Project 2: After marijuana, amphetamines are the most widely used illicit drug class woridwide and recent evidence shows that methamphetamine causes about 895 deaths per year in the U.S. and is responsible for an annual economic burden of $23.5 billion. Interoception comprises the sensing of the physiological condition of the body, consciously representing this internal state within the context of ongoing activities, and inifiating mofivated action to homeostatically regulate this state. Previous investigations have shown that individuals with insular lesions reported they had """"""""lost the urge to smoke,"""""""" and our results indicate that attenuated activation in insula was related to an increase propensity to relapse. Although this links interoception to insular functioning abnormalities to drug addiction, the precise role of interoception in drug addiction is unclear. To test the hypothesis that dysregulated insular cortex function in amphetamine dependent (AD) individual results in an insufficient, instable, or non-adaptive adjustment to perturbations of the internal state, we will examine using event-related fMRI the neural processing of: (1) direct interoceptive stimulation during positively valenced and negatively valenced interoceptive stimuli, and (2) internally generated interoceptive stimulation using cue reactivity paradigms. The behavioral and brain response characteristics will be examined during: (a) anticipation, (b) stimulation, and (c) post-stimulus processing.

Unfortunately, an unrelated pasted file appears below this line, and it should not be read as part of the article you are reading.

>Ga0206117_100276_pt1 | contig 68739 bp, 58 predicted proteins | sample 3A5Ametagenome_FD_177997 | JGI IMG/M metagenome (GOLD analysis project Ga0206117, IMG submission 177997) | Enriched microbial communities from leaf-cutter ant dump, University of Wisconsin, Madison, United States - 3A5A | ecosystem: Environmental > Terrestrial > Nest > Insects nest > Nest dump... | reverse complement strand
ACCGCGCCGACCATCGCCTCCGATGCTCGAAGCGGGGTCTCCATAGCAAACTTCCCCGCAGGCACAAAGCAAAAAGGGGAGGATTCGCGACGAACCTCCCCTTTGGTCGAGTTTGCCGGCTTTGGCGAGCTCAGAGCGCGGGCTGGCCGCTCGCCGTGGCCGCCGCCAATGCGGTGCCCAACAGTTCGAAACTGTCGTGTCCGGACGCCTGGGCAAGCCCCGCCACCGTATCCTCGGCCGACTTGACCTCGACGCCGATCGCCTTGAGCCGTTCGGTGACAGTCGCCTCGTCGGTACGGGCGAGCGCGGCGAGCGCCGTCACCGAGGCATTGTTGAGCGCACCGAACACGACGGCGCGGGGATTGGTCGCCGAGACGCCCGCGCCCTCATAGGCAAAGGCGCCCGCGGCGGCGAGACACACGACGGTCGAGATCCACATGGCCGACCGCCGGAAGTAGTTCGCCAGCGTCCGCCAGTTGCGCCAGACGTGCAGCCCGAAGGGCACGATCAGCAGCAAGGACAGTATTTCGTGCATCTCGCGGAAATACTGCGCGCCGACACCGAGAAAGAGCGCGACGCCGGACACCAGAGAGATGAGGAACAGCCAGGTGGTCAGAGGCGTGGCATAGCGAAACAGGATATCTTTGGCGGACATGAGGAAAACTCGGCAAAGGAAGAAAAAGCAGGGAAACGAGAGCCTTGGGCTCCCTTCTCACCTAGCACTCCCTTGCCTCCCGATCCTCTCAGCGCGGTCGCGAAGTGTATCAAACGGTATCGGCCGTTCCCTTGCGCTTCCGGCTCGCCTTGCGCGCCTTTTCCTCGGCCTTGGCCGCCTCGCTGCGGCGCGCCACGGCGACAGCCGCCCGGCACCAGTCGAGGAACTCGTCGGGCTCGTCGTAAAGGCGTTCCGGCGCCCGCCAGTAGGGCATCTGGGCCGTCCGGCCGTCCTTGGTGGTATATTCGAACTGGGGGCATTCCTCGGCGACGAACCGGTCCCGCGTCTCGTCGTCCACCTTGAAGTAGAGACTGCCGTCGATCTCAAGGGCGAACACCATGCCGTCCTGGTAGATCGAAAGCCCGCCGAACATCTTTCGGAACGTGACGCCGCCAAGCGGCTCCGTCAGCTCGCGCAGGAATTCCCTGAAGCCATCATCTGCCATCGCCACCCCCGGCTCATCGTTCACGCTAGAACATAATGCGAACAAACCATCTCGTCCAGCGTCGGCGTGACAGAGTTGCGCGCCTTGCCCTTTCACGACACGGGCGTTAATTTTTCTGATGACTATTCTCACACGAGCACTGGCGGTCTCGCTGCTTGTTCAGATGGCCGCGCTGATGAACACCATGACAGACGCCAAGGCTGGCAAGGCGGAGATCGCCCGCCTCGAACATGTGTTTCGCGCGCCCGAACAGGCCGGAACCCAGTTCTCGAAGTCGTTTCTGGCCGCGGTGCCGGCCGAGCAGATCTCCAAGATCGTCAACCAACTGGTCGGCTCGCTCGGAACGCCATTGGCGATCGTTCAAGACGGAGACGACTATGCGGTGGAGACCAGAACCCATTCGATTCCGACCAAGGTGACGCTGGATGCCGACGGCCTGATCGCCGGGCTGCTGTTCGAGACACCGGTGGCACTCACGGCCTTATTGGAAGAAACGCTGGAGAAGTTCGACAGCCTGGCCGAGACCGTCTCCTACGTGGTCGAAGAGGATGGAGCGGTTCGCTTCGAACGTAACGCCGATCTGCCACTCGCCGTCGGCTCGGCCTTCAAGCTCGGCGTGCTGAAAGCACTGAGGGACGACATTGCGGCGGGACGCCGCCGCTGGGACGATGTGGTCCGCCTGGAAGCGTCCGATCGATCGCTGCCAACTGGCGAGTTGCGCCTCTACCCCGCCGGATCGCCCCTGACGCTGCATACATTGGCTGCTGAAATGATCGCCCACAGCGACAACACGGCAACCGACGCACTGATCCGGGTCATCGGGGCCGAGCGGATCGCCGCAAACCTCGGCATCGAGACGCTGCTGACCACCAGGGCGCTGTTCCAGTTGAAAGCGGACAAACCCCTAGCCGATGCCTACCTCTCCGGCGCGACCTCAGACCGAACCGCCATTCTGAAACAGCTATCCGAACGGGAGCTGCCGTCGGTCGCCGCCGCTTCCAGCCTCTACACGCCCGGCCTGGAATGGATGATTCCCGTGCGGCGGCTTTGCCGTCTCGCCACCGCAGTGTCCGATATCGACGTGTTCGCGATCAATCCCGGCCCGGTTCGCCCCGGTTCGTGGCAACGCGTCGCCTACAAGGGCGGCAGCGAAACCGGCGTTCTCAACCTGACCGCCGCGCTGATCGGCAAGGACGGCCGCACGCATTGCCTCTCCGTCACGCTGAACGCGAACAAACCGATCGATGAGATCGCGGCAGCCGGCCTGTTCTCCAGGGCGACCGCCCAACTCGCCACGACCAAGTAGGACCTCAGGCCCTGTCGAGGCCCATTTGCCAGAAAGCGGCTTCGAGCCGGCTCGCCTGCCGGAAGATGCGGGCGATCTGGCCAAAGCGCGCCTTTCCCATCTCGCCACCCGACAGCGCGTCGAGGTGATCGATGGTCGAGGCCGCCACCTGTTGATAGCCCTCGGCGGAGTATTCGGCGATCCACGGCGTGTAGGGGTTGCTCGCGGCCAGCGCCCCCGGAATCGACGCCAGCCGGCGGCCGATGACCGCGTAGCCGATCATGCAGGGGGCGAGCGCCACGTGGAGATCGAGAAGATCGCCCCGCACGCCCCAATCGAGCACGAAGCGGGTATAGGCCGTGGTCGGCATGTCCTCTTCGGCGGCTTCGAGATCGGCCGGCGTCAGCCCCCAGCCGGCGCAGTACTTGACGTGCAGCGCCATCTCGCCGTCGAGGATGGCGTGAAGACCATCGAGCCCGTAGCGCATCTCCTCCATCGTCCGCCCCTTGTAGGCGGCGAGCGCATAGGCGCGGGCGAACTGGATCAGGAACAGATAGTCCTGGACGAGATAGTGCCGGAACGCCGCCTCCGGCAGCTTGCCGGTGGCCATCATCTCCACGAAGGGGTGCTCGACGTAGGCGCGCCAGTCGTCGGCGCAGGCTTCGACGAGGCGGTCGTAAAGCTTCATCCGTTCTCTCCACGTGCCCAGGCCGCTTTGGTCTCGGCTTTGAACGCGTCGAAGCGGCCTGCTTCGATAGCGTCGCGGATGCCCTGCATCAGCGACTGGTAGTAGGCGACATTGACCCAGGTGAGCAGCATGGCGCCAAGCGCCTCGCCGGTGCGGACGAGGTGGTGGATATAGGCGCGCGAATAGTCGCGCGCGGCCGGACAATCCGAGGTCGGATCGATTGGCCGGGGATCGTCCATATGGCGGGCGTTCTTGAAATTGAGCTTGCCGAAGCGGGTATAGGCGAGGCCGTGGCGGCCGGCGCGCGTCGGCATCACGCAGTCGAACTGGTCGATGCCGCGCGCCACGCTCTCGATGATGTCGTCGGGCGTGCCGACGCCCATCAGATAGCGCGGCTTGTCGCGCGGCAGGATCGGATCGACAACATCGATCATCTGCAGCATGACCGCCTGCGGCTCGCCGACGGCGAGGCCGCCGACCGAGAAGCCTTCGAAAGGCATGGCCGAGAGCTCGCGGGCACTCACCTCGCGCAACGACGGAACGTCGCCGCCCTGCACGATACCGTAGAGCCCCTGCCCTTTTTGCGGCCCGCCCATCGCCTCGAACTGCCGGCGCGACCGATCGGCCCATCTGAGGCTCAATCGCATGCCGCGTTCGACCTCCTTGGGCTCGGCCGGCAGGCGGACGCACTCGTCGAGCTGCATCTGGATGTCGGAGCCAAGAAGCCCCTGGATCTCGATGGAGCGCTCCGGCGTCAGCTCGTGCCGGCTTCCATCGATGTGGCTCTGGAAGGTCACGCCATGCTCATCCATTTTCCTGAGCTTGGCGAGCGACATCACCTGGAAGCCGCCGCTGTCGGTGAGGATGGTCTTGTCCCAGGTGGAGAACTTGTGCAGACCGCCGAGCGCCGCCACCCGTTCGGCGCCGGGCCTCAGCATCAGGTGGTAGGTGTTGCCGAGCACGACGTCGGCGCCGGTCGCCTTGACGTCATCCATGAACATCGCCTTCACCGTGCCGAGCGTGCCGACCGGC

The specific aims are: (1) To determine the status of the interocepfive system in response to positively and negatively valenced interoceptive sfimuli in adults with AD, adults in full sustained remission, and healthy comparison subjects;(2) To determine the sensifivity of the interoceptive system in response to internally generated interoceptive sfimulafion using cue reactivity in AD individuals, those in full sustained remission, and healthy comparison subjects;(3) To modify the neuroimaging paradigms in response to the animal studies (Project 3) and results from Wave 1 human studies to determine whether negafive or positively valenced interocepfive stimulation modulates cue reactivity in AD individuals at various stages of drug use. The clarification of the role of interocepfion and insular cortex functioning in various stages of amphetamine dependence would help to identify a """"""""vulnerability window"""""""" when individuals are at high risk for relapse. Determining whether there is an altered valence-specific sensitivity of the interoceptive system in AD would help to select specific sfimulus materials for cognitive and emotional intervention approaches. Elucidafing the relationship betiA/een interoceptive dysfunctions and other psychological constructs, e.g. craving and selfefficacy, will help to relate interoception to existing theories of drug addiction.

Public Health Relevance

Interoceptive processing or how gut feelings regulate the urge to use is not well understood. Here we examine 3 groups: amphetamine dependent adults, amphetamine dependent adults in remission (>1 year), and non-users on how their brains respond to sfimulafion of gut feelings. Understanding processing differences among these groups will help us to develop new interventions.

National Institute of Health (NIH)
National Institute on Drug Abuse (NIDA)
Exploratory Grants (P20)
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Special Emphasis Panel (ZDA1)
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University of California San Diego
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